Inke hires 1000 supervisors to clean up live-streaming content

Updated 2017-02-17 13:55:07 chinadaily.com.cn
Feng Yousheng, CEO of Inke, speaks at a press conference on Feb 16, 2017, during an open day for reporters to visit the company's subsidiary headquarters based in Changsha, Hunan province.

Feng Yousheng, CEO of Inke, speaks at a press conference on Feb 16, 2017, during an open day for reporters to visit the company's subsidiary headquarters based in Changsha, Hunan province.

Live-streaming application Inke has hired more than 1000 people to monitor content 24-hours a day to create a "green" experience for viewers.

For the first-time the app, which has attracted 15 million daily active users, invited press on Thursday to tour its content monitoring department and call center based in Changsha, Hunan province.

"Different voices appeared when the live-streaming industry boomed in the country last year, and after plenty of reports criticized the inappropriate content shown on many apps on the market, authorities have issued a series of regulations to supervise the industry," Inke CEO Feng Yousheng said. "We are working on promoting 'green' live-streaming experiences on our app."

The company estimates it spends 80 million yuan a year on cracking down on illegal content using big data and artificial intelligence technologies, such as image and voice recognition, as well as hiring 430 full-time and 600 part-time employees to conduct round-the-clock manual supervision.

They are on the lookout for inappropriate behavior from online anchors, such as smoking, gambling or driving while operating the live stream on the platform.

Industry experts remain concerned that the market will face stricter regulations this year.

"The live-streaming economy is a new pattern derived from the 'new economy' during the development of mobile technology," Wu Yiming, a sociology professor at Nanjing Normal University, said. "Overly pursuing profits via allowinganchors to broadcast inappropriate content might turn this sector into a flash bubble."

Shen Yang, professor at the School of Journalism and Communications of Tsinghua University said: "the crucial part for the regulations to take effect in the sector is how to properly implement them."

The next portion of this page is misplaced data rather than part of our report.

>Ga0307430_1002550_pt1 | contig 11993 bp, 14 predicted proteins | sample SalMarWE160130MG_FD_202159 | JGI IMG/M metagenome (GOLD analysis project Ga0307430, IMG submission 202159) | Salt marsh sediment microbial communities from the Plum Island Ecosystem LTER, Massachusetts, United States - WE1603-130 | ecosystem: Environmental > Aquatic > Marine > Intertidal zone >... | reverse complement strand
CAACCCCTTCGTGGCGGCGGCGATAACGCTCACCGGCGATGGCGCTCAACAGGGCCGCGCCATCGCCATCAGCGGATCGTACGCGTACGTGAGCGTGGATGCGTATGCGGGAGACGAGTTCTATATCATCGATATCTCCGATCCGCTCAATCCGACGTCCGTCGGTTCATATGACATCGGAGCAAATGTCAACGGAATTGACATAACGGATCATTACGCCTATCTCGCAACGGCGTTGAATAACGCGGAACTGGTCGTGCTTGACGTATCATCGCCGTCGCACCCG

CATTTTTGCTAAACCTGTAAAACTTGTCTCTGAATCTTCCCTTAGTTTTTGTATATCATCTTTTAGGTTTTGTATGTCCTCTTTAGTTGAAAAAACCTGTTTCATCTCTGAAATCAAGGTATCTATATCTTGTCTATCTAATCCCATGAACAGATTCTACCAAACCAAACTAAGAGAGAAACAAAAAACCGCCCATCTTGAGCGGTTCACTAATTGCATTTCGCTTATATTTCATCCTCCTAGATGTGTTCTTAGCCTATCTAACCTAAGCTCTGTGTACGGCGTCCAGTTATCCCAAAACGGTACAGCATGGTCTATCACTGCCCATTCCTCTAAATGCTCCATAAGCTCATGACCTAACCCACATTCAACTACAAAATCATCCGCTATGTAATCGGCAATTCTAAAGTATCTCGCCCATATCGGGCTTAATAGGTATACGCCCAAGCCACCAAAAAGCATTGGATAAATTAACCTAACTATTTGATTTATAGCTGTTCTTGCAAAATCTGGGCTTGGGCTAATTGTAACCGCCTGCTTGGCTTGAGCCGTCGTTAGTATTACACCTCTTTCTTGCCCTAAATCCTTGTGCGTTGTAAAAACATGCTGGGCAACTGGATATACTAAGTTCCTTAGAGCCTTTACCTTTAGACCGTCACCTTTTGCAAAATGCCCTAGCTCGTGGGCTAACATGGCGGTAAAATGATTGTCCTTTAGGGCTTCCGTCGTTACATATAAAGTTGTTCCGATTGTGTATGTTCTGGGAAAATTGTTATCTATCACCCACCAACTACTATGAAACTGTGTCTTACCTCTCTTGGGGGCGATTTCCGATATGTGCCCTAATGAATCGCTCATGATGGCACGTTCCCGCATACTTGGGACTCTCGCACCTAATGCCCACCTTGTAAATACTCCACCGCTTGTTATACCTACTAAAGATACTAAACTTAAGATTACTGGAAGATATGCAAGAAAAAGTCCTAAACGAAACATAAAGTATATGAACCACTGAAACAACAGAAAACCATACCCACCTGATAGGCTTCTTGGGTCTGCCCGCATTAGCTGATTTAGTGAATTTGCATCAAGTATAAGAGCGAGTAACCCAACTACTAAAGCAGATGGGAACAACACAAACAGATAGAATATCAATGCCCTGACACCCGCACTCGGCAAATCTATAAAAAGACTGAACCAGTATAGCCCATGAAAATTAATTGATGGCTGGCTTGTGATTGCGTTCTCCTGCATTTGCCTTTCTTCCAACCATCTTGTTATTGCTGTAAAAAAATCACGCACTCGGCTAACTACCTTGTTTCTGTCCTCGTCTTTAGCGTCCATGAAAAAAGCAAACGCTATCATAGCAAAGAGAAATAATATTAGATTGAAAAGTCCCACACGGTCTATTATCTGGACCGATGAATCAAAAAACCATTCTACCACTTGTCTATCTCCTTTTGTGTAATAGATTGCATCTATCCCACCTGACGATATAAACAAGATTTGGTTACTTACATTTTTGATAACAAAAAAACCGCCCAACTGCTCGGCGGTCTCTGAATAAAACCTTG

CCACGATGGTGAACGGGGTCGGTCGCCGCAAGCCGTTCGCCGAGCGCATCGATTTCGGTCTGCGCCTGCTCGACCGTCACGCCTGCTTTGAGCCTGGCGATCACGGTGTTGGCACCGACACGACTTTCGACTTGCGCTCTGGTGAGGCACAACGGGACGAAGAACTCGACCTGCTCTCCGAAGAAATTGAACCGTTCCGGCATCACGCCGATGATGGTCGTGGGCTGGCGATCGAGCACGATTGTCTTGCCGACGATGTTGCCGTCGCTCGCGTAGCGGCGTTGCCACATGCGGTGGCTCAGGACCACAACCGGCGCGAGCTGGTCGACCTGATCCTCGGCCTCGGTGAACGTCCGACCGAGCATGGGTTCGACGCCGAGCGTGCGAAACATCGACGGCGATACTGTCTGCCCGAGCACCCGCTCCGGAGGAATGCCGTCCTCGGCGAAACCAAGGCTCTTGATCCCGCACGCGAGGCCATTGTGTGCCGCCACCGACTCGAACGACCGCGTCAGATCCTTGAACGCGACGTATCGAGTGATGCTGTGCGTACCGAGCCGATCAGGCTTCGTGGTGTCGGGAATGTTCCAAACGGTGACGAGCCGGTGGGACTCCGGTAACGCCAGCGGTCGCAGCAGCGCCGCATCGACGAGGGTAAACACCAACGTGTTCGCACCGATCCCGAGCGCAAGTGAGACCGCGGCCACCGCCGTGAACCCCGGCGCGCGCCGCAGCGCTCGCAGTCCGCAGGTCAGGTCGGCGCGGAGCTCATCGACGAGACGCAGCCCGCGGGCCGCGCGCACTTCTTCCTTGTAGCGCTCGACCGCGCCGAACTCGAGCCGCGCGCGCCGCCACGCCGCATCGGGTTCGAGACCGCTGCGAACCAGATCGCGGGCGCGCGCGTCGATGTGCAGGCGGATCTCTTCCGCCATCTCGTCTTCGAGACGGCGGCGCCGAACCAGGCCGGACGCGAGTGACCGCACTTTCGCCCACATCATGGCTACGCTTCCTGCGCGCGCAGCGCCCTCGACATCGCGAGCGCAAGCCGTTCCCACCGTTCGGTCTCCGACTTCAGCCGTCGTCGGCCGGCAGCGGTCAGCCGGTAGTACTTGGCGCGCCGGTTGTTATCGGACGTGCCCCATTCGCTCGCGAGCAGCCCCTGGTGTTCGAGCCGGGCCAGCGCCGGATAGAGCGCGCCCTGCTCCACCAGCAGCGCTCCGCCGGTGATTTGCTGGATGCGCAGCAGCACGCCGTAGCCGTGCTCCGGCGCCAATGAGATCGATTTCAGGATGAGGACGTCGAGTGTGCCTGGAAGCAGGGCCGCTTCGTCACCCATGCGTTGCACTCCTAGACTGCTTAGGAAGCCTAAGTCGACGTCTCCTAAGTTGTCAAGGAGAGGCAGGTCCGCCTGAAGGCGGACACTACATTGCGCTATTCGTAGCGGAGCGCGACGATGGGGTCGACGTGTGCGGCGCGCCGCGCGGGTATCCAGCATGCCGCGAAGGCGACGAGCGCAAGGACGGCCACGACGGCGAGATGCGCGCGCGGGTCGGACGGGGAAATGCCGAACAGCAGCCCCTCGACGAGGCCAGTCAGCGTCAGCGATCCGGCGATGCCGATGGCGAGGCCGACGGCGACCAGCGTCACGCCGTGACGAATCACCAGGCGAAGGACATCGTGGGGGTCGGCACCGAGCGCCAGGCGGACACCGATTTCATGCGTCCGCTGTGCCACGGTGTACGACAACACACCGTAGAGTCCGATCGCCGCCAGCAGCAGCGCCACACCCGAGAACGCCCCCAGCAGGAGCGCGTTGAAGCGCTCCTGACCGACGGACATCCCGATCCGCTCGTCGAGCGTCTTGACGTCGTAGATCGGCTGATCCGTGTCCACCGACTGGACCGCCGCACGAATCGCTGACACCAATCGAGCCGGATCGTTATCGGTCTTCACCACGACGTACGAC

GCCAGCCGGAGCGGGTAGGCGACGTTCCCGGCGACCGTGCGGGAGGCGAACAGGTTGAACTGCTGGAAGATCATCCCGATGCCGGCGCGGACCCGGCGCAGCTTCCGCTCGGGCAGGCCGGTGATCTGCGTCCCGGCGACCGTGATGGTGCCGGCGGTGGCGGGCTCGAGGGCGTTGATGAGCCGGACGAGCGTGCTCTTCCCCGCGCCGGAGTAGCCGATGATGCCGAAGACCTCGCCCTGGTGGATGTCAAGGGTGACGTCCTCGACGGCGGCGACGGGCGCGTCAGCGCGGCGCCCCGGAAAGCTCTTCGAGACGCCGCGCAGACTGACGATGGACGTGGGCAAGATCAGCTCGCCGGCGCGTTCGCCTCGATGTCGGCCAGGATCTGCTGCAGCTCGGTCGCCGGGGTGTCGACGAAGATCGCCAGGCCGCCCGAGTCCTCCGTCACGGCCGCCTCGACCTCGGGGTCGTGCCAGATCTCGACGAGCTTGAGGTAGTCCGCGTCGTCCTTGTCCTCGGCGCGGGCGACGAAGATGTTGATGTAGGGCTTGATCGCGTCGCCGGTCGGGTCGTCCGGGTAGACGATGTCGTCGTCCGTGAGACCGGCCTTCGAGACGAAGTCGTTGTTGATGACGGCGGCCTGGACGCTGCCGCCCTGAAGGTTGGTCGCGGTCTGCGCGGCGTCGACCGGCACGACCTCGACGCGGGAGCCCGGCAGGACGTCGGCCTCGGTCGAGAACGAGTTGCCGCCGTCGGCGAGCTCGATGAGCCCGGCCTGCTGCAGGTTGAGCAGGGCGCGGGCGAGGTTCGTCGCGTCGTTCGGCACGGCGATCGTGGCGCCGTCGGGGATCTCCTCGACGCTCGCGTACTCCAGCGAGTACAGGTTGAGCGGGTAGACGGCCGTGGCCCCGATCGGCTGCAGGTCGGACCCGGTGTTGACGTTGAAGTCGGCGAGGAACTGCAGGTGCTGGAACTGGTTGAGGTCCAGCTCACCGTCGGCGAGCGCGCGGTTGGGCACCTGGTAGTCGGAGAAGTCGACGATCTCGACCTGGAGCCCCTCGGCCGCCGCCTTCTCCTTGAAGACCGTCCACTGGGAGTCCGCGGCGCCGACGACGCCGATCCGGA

Multitudinous video-sharing and live-streaming apps have in recent years become a driving force in the social mobile internet community pursued by enterprises specializing in pan-entertainment.

According to the latest statistics released by China Internet Network Information Center, there were 344 million live-streaming users in China - about half the country's entire online community - by the end of last year.

This has pushed the development of live-streaming websites and applications. Figures released by internet research agency iResearch show that, on average, a live-streaming "platform" was established every three days last year. There is plenty of opportunity to monetize the service, too, with more than 30 such websites and apps securing financial backing exceeding 5 billion yuan (.2 billion).

Huge business opportunities have also created regulatory challenges.

According to Xinhua News Agency, last October, several "anchormen" on kuaishou.com reportedly broadcast themselves distributing money to the poor in Liangshan Yi autonomous prefecture in Southwest China's Sichuan province. It later transpired that once the cameras stopped rolling, they took the money back.

Last November, a man was detained in Shanghai for demonstrating drug use for his online followers. Some anchors have even been caught in "compromising positions" during webcasts, according to a report on youth.cn.

The authorities have begun to draft and implement measures to regulate this emerging sector.

More than 2,500 websites across the country have been punished or shut down since a campaign against online pornography was launched last April. Some 3.27 million pieces of "harmful content" had been removed as of November.

According to a release by the State Administration of Press, Publication, Radio, Film and Television, the regulation makes it compulsory for online presenters to register their real names and obliges service providers to monitor content and blacklist users who break the rules, prohibiting them from registering again.

It also bans the use of live streams to undermine national security, destabilize society, disturb social order, infringe upon others' rights and interests, or disseminate inappropriate content, including pornography.

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